# SMD Resistors

SMD resistors are small rectangular shaped components with metalized areas at the ends. The metalized areas are used for soldering with the PCB. The SMD resistor has ceramic substrate on to it a metal oxide film is deposited. The thickness and length of this metal oxide film determines the value of resistance. The use of Metal oxide gives good stability and tolerance to the SMD resistors.Unlike color coded resistors, SMD resistors do not have any color bands instead they have numbers printed on it. It is difficult to identify the SMD resistor if the coding method is not known. Here describes the methods to identify the SMD Resistor.

The SMD resistors are available in different packages. Commonly available packages are 2512, 2010,1812,1210,1206,0805,0603,0402,021 etc. These packages are based on the size of the resistor ranging from 6.30×3.10 to 0.6×0.3 mm. Power rating and tolerance also vary depending on the make.

Marking system

SMD Resistor marking system is mainly used for the replacement of the resistor or fault finding. Many SMD resistors do not have marks on it so that it is difficult to identify them. But some have marks printed on the body for easy identification. There are three marking systems commonly used.

1. Three figure marking

In 3 figure marking, there are three figures. The first and second figures indicate the significant figures and the third one, is the multiplier. Instead of the color rings, actual number is used in figures. For example, if the SMD resistor has the figures 472, it indicates 4, 7 = 47 x 102 ohms. That is the value is 4.7K.But the resistors marked as 100 is not a 100 ohm resistor but 10×100 = 10 ohms or 10×1 = 10 ohms. In the case of resistors less than 10 ohms, the letter R is used in the position of decimal. For example, 5R6 represents 5.6 Ohms.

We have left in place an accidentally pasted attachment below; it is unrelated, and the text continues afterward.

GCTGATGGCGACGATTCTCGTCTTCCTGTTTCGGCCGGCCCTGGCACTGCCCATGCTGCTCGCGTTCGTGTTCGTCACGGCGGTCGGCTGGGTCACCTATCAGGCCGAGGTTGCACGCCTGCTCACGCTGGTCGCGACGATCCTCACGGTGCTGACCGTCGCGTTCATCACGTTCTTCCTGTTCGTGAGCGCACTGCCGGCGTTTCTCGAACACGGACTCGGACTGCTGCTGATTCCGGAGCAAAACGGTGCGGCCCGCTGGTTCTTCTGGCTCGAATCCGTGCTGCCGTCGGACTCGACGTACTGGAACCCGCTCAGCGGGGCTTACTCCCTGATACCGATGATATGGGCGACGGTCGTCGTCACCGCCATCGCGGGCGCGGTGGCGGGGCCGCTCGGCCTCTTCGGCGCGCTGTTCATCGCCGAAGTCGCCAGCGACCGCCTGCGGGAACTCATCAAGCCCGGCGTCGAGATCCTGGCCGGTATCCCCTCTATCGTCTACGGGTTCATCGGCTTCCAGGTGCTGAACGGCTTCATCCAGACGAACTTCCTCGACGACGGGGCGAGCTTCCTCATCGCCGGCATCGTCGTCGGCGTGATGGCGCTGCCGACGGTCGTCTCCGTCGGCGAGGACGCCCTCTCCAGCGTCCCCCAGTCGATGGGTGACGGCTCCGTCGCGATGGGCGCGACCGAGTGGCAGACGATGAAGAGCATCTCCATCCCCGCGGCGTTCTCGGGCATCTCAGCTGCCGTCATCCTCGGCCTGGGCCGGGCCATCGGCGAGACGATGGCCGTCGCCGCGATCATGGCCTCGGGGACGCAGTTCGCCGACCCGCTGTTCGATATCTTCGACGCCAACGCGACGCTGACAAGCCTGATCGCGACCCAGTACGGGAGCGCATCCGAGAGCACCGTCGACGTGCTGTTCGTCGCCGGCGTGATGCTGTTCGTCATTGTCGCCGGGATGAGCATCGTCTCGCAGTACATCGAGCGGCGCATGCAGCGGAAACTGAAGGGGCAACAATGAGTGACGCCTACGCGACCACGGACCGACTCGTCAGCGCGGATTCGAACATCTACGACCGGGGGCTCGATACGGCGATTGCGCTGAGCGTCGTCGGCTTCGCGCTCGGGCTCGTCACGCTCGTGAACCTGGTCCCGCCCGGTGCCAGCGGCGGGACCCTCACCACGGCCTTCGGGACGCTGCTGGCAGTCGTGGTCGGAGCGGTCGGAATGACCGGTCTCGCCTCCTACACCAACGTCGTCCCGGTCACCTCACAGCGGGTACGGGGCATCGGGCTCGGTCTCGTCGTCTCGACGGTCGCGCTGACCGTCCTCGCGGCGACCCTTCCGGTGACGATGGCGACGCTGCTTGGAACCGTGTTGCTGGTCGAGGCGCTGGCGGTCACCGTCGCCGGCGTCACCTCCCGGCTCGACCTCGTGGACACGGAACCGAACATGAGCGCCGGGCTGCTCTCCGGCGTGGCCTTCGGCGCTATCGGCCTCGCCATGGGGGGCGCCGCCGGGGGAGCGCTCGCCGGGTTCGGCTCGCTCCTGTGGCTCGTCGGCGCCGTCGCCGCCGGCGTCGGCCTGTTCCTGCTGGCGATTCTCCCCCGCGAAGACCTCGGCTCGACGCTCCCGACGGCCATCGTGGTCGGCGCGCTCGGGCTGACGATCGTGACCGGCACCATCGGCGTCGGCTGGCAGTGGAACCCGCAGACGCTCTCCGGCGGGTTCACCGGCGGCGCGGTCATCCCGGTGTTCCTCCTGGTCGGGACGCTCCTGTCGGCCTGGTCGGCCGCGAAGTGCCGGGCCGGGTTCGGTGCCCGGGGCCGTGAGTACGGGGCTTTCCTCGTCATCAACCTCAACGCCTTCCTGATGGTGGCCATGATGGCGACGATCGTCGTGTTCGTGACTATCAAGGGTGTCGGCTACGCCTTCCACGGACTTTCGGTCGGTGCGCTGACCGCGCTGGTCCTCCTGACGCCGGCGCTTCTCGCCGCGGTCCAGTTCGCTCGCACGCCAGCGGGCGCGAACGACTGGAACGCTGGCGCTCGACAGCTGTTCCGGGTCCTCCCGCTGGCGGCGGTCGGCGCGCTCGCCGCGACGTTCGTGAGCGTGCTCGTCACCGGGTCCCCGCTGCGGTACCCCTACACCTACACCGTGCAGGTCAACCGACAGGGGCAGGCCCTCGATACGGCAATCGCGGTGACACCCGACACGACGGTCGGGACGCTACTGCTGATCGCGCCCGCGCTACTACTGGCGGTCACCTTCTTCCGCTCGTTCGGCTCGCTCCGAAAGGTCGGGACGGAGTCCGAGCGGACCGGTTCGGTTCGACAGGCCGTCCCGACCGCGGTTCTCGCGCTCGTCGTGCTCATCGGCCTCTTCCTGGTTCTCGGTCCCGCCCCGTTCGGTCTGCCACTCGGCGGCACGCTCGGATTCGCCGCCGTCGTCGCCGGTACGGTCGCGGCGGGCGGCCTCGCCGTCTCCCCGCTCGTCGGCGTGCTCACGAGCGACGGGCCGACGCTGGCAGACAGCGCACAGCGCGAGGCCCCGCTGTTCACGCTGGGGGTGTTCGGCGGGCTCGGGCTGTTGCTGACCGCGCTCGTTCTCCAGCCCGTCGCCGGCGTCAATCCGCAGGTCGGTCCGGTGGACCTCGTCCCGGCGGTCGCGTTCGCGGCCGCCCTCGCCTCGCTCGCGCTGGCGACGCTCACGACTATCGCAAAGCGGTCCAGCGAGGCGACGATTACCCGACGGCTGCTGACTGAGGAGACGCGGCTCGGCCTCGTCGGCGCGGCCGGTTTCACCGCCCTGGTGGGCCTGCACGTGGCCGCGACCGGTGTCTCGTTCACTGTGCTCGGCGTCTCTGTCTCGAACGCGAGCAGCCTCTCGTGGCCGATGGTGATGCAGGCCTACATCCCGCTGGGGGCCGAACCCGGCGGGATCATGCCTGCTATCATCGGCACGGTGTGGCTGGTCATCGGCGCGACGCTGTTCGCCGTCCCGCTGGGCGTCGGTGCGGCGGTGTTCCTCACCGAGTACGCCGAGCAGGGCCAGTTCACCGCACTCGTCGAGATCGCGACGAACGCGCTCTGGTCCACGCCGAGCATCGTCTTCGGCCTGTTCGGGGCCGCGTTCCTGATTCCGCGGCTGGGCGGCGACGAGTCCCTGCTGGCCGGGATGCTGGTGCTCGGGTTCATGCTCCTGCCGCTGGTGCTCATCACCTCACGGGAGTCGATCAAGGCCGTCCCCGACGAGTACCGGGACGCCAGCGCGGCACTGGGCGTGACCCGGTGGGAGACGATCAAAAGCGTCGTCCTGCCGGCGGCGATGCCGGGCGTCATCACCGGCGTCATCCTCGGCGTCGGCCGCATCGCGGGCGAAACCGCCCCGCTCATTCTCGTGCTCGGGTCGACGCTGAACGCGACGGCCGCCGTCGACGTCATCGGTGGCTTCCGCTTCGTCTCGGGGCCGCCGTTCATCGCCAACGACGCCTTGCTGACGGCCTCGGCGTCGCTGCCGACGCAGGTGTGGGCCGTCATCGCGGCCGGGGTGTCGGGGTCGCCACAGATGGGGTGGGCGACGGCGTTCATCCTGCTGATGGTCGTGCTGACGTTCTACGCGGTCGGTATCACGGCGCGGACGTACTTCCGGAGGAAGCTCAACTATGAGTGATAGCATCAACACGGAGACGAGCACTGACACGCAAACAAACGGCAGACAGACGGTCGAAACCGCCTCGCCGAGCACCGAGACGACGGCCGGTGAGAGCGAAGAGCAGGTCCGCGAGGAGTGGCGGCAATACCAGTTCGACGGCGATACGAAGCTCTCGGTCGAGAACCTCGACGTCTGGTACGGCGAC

3-digit code examples:

220 = 22 × 100 (1) = 22Ω (not 220Ω!)
471 = 47 × 101 (10) = 470Ω
102 = 10 × 102 (100) = 1000Ω or 1kΩ
3R3 = 3.3Ω

1. Four figure marking

4 Digit markings are used to denote high tolerance SMD resistors. In these resistors, the first, second and third figures represent significant values while the fourth is the multiplier. For example, if the figures are 4702 then the value is 470 x 102 ohms or 47K. In 4 figure marking, the values less than 100 ohms use the letter R at the position of the decimal point.

4-digit code examples:

4700 = 470 × 100 (1) = 470Ω (not 4700Ω!)
2001 = 200 × 101 (10) = 2000Ω or 2kΩ
1002 = 100 × 102 (100) = 10000Ω or 10Kω
15R0 = 15.0Ω

1. EIA 96 marking

EIA 96 marking system is used in resistors with 1% tolerance. In this marking, three character code is used. First and second digits indicate the resistor value and the third character is a letter that indicates the multiplier. For example if the marking is 68X, then X represents 0.1. Figures 68 X can be split into two elements. 68 represent significant figures 499and X represents 0.1. So the value is 499×0.1 = 49.9 ohms.

Other markings include Z(0.001),Y or R(0.01),X or S(0.1),A(1),B or   H(10),C(100),D(1000),E(10,000),F(1,00000) etc.

EIA-96 code examples:

01Y = 100 × 0.01 = 1Ω
68X = 499 × 0.1 = 49.9Ω
76X = 604 × 0.1 = 60.4Ω
01A = 100 × 1 = 100Ω
29B = 196 × 10 = 1.96kΩ
01C = 100 × 100 = 10kΩ

Other markings on SMD Resistor

1. SMD resistor with a marking of 000000 or 0000 is a jumper or zero ohm link.
2. The SMD  resistor marked with the standard 3 digit code and a short bar below the marking denotes a precision of 1% or less .For example: 122 = 1.2kΩ 1%.
3. SMDs resistors in order of milliohms, made for current sensing applications are often marked with a letter M or m, showing the decimal point location. For example: 1M50 = 1.50mΩ
4. SMD resistors in current sensing property can also be marked with a long bar on top .For example 1m5 = 1.5mΩ, R001 = 1mΩ, etc. or a long bar under the code .For example 101 = 0.101Ω, 047 = 0.047Ω. The underline is used when the starting ‘R’ has to be omitted due to the limited space on the resistor’s body.

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